The Red Herring Of Web Site Traffic Numbers - Counting The Wrong Metric
Mathew Ingram has done a nice job summarizing this weekend's tempest in a tea cup among Jason Calacanis, Mike Arrington, and Fred Wilson, the East Coast VC, over web site traffic metrics provided by Comscore.
Mr Calacanis is upset Comscore wants to charge thousands of dollars to provide accurate web site traffic reports, while acknowledging that their free version is inaccurate.
He says it's a form of blackmail because media buyers buy advertising according to Comscore's traffic rating -- if Comscore under reports your traffic because you won't pay for their more accurate premium service -- you lose money. He has a point.
[Mathew Ingram: Calacanis Takes on comScore -- and Fred Wilson -]
Foremski's Take: The arguments over site metrics is quite educational. I found out about the many different traffic counting methodologies, and the tricks that sites use to inflate their numbers.
But the heated debate over how to measure traffic, is, ultimately, a red herring. It's not the traffic that matters it's the advertising conversions.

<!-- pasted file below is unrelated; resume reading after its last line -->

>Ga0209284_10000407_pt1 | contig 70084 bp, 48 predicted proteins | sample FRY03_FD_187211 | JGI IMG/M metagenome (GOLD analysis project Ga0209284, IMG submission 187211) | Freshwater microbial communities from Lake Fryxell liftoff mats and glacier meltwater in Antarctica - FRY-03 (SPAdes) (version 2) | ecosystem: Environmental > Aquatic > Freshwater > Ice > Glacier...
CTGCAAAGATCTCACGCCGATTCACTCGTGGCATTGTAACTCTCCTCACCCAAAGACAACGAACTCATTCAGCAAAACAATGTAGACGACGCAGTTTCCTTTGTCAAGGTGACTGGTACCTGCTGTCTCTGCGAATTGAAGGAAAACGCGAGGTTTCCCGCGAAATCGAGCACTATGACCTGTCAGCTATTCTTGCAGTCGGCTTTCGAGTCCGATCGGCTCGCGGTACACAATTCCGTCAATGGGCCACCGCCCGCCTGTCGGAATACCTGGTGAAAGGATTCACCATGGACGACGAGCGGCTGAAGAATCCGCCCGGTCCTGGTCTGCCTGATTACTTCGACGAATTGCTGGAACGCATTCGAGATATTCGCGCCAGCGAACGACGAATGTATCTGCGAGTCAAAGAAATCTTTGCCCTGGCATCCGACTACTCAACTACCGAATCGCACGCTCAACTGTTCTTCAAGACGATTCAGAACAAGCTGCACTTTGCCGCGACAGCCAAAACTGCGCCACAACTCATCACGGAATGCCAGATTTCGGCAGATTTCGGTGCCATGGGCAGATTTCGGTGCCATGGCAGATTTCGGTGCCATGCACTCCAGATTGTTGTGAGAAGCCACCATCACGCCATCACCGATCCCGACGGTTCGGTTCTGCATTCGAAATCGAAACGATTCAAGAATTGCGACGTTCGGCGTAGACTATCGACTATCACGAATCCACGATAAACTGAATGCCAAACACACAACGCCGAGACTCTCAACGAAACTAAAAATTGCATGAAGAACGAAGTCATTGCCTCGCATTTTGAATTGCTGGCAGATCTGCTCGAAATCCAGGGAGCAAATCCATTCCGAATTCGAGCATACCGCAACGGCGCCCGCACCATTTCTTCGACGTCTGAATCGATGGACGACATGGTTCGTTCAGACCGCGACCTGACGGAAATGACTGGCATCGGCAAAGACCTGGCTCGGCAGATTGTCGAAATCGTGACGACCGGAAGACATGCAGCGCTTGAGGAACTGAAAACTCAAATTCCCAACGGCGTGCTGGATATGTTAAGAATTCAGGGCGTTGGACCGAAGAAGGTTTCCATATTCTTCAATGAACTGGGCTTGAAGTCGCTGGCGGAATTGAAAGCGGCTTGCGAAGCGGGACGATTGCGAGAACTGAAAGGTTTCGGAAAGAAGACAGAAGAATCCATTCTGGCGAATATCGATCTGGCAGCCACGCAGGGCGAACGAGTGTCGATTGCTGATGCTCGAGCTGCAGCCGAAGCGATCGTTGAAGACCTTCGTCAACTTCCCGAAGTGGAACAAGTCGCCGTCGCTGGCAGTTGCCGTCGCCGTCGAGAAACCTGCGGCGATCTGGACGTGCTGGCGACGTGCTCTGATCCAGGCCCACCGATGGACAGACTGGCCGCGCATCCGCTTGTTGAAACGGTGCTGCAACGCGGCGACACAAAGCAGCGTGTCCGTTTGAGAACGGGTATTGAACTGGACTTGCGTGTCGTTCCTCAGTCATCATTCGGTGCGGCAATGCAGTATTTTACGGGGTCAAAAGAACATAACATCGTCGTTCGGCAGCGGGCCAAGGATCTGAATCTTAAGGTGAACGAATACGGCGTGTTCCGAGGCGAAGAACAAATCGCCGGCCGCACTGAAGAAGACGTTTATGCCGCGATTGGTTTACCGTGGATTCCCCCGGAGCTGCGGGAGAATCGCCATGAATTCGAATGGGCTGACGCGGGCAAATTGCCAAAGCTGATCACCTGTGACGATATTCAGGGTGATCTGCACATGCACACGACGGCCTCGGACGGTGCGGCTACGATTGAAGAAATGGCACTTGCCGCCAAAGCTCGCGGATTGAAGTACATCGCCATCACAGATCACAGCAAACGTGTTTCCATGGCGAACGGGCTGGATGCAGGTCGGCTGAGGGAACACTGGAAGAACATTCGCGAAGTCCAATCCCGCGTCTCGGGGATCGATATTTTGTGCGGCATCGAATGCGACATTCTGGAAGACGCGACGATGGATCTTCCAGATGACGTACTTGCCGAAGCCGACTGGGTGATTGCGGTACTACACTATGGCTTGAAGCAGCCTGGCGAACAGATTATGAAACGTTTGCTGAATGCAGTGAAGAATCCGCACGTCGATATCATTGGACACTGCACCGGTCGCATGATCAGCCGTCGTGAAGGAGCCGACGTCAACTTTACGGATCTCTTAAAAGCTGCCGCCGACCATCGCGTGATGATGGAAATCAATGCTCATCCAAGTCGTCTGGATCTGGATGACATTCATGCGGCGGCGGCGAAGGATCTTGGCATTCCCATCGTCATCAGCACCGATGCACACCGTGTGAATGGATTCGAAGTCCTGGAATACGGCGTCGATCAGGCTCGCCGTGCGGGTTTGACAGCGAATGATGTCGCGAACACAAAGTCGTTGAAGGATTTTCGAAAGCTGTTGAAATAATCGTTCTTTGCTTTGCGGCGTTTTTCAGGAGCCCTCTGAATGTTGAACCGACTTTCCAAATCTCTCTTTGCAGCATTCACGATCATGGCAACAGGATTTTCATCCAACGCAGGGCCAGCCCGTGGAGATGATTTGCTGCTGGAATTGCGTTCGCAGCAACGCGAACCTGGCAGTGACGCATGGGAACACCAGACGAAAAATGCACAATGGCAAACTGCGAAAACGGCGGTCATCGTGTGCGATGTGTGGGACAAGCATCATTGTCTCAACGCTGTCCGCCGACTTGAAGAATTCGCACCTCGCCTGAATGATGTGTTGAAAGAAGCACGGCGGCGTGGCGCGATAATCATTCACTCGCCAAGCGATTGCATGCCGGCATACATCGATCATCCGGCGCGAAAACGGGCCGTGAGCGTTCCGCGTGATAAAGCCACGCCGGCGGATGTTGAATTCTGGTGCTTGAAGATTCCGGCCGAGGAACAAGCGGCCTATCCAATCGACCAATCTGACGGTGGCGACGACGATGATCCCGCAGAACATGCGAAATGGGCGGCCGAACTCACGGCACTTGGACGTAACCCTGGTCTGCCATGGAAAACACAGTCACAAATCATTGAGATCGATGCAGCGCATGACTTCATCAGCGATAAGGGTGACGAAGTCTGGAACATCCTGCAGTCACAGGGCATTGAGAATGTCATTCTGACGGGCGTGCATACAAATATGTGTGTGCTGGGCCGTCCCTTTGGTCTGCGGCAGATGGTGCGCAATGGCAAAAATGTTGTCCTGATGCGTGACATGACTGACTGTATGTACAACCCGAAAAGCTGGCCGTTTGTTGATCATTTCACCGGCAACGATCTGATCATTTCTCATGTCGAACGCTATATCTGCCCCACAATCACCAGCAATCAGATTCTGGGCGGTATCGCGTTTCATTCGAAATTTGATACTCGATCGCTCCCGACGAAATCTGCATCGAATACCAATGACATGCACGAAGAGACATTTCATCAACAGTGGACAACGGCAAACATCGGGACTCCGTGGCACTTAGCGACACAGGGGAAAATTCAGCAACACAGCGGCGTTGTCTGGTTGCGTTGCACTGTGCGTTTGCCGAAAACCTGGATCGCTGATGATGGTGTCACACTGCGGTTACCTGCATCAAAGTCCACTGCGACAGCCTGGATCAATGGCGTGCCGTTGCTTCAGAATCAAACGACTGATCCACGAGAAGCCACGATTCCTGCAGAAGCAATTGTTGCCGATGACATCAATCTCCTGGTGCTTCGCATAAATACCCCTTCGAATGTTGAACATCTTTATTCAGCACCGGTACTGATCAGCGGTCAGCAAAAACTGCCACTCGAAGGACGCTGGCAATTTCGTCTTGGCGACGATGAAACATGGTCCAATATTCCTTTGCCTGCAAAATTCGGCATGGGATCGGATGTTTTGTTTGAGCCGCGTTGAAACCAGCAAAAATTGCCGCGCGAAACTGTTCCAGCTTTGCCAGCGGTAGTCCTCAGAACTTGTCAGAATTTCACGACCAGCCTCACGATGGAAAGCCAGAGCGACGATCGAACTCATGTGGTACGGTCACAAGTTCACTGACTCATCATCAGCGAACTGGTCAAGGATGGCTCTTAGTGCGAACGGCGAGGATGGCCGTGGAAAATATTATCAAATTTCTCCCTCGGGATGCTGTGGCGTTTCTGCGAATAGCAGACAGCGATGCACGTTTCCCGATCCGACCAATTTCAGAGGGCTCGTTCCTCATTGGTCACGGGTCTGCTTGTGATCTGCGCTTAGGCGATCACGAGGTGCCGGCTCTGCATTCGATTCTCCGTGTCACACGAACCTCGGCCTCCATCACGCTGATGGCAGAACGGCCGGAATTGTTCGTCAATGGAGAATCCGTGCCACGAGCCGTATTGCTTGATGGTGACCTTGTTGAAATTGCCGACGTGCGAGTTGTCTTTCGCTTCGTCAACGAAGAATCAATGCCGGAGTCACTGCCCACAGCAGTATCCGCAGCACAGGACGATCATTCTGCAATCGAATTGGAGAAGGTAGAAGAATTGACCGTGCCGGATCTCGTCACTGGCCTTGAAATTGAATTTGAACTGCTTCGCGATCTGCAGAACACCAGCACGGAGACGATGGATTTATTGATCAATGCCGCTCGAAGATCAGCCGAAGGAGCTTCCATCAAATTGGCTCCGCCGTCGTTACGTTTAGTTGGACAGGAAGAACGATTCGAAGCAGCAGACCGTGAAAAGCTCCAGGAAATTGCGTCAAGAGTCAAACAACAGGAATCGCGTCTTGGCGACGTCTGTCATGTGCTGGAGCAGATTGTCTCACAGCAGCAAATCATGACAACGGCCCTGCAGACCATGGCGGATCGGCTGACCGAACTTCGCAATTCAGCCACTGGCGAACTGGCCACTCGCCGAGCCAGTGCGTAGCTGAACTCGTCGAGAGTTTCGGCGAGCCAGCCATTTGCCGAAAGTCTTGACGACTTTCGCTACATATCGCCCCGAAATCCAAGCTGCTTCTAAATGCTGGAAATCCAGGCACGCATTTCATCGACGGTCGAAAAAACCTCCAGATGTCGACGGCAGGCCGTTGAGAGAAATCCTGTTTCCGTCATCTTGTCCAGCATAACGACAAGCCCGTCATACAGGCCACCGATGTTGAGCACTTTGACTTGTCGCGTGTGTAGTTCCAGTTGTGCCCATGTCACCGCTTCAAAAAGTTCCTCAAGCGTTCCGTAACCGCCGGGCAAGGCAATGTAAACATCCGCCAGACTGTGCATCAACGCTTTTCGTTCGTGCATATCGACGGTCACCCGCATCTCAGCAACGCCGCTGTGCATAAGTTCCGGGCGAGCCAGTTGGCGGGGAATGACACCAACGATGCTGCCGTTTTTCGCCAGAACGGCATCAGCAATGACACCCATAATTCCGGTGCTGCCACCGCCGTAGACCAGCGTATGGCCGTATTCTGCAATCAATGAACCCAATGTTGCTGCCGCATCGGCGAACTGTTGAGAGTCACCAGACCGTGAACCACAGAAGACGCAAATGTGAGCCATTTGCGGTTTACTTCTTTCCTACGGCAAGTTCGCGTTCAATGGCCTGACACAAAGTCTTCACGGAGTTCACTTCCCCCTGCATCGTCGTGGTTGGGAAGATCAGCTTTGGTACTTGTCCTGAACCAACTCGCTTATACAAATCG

Today, may advertisers still buy media based on a site's traffic but that's not the trend. Advertisers are increasingly able to measure their conversation rate -- and that becomes the number they measure.
That's the number that means something regardless of how total traffic is counted.
It doesn't matter if Comscore says your site's traffic is twice as large as it did before -- if your advertisers can't convert that traffic to sales then your site might as well have no traffic at all.
Media companies are in a tough spot...
Advertisers have so many ways to optimize their media buys. They are becoming more and more efficient at placing ads in the right places at the right times and getting the best price for those ads.
Media companies don't have that same leverage.
That's why advertising will become a less important revenue stream for most media brands.
The future media business model will be what I call a 'Heinz 57' model: many multiple revenue streams.
Some of it will be advertising, some of it will be paywalls, sponsorships, virtual currencies, lead generation, events, and more...
It will be tough to manage all those revenue streams but that's what will sort out the competitors from each other. Publishers won't be able to lunch out with key customers -- they'll have to stay at their desk managing many relationships, and many sources of revenues, in real-time. Their job is going to get a lot harder.
That's why all this tussle over site traffic metrics is so silly.
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